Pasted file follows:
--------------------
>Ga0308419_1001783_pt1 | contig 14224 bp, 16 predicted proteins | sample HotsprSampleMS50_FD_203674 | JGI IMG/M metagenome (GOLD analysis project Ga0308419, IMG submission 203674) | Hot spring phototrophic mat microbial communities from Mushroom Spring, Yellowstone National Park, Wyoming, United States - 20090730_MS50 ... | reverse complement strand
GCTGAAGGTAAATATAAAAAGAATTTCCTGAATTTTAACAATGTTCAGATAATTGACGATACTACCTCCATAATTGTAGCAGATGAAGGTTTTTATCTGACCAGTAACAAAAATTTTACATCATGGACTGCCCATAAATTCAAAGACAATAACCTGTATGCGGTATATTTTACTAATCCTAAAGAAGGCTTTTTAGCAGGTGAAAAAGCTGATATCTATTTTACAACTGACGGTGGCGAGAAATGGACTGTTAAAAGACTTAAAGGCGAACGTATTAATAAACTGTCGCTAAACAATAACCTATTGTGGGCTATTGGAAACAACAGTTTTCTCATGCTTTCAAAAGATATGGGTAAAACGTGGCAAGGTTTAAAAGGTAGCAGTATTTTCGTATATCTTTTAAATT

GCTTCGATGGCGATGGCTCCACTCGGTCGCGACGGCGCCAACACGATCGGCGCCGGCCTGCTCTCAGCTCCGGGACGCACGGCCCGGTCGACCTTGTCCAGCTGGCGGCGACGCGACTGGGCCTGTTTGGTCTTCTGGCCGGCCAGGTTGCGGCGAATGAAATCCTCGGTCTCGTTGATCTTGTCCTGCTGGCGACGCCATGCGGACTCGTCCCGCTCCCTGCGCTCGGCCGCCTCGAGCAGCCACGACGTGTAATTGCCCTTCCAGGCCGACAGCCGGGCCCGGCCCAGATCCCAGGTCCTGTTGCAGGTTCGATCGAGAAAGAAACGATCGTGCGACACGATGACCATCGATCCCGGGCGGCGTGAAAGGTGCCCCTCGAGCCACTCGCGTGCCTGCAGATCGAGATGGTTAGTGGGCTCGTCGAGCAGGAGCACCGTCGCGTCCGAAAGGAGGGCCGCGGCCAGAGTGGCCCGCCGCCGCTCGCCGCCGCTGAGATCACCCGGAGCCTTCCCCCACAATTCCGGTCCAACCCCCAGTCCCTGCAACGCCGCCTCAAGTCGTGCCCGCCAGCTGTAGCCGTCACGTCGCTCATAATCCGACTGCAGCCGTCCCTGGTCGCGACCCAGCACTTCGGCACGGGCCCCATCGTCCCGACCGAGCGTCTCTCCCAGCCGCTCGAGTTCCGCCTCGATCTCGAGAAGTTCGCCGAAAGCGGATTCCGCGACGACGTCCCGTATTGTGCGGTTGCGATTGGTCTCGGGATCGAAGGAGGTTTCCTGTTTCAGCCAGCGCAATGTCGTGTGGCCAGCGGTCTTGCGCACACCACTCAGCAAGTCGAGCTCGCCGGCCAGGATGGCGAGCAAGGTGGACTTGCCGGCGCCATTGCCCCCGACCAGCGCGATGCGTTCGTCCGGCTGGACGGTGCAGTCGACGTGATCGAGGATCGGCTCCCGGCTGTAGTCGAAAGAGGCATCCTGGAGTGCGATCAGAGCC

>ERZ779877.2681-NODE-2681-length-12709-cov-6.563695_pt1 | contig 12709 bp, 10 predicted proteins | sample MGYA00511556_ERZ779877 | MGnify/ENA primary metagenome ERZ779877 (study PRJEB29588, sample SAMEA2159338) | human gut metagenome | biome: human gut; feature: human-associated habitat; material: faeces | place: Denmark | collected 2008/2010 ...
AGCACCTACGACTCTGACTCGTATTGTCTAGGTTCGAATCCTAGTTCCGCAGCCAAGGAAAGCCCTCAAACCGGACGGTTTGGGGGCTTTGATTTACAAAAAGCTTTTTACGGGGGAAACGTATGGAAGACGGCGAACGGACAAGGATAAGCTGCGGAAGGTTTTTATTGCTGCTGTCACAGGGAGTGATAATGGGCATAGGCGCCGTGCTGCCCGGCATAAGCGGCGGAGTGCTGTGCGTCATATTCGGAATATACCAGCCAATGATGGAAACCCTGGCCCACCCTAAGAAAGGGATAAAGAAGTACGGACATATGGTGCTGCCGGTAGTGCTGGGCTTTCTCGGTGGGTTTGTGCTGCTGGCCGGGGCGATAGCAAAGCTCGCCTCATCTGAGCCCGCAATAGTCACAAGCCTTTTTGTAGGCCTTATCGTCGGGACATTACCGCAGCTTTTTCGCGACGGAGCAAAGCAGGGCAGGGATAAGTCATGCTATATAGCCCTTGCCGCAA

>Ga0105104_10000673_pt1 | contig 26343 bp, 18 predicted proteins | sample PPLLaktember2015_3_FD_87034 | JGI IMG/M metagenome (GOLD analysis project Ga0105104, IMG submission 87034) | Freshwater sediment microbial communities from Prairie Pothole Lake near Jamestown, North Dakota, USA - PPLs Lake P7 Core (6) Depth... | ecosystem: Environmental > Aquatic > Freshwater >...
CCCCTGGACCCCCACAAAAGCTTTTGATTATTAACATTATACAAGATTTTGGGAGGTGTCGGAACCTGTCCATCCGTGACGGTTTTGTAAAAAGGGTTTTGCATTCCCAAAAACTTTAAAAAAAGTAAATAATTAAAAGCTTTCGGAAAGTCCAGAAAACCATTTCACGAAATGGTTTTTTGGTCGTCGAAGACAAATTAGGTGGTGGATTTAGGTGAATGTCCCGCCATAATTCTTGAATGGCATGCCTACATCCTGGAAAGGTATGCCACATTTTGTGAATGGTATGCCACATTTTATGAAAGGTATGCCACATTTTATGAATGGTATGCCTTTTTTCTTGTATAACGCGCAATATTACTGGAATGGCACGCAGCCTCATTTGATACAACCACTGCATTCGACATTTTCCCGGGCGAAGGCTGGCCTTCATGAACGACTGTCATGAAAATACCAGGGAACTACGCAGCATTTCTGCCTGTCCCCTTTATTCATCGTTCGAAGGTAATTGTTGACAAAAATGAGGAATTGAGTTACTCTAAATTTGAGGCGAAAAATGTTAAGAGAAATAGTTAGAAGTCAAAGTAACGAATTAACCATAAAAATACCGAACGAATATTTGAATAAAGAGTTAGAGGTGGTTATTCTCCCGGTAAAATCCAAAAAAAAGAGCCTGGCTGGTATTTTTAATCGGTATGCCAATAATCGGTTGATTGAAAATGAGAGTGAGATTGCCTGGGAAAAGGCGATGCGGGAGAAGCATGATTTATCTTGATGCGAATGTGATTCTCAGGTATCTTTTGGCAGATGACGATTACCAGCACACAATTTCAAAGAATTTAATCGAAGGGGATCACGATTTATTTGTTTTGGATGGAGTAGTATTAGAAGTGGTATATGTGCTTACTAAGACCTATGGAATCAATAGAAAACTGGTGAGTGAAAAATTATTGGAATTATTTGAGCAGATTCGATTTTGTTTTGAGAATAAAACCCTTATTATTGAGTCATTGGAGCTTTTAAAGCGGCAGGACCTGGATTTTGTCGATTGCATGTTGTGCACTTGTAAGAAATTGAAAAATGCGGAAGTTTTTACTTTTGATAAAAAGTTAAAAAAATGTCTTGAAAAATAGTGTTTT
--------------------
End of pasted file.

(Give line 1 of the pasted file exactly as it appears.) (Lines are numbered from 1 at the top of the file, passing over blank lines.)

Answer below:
>Ga0308419_1001783_pt1 | contig 14224 bp, 16 predicted proteins | sample HotsprSampleMS50_FD_203674 | JGI IMG/M metagenome (GOLD analysis project Ga0308419, IMG submission 203674) | Hot spring phototrophic mat microbial communities from Mushroom Spring, Yellowstone National Park, Wyoming, United States - 20090730_MS50 ... | reverse complement strand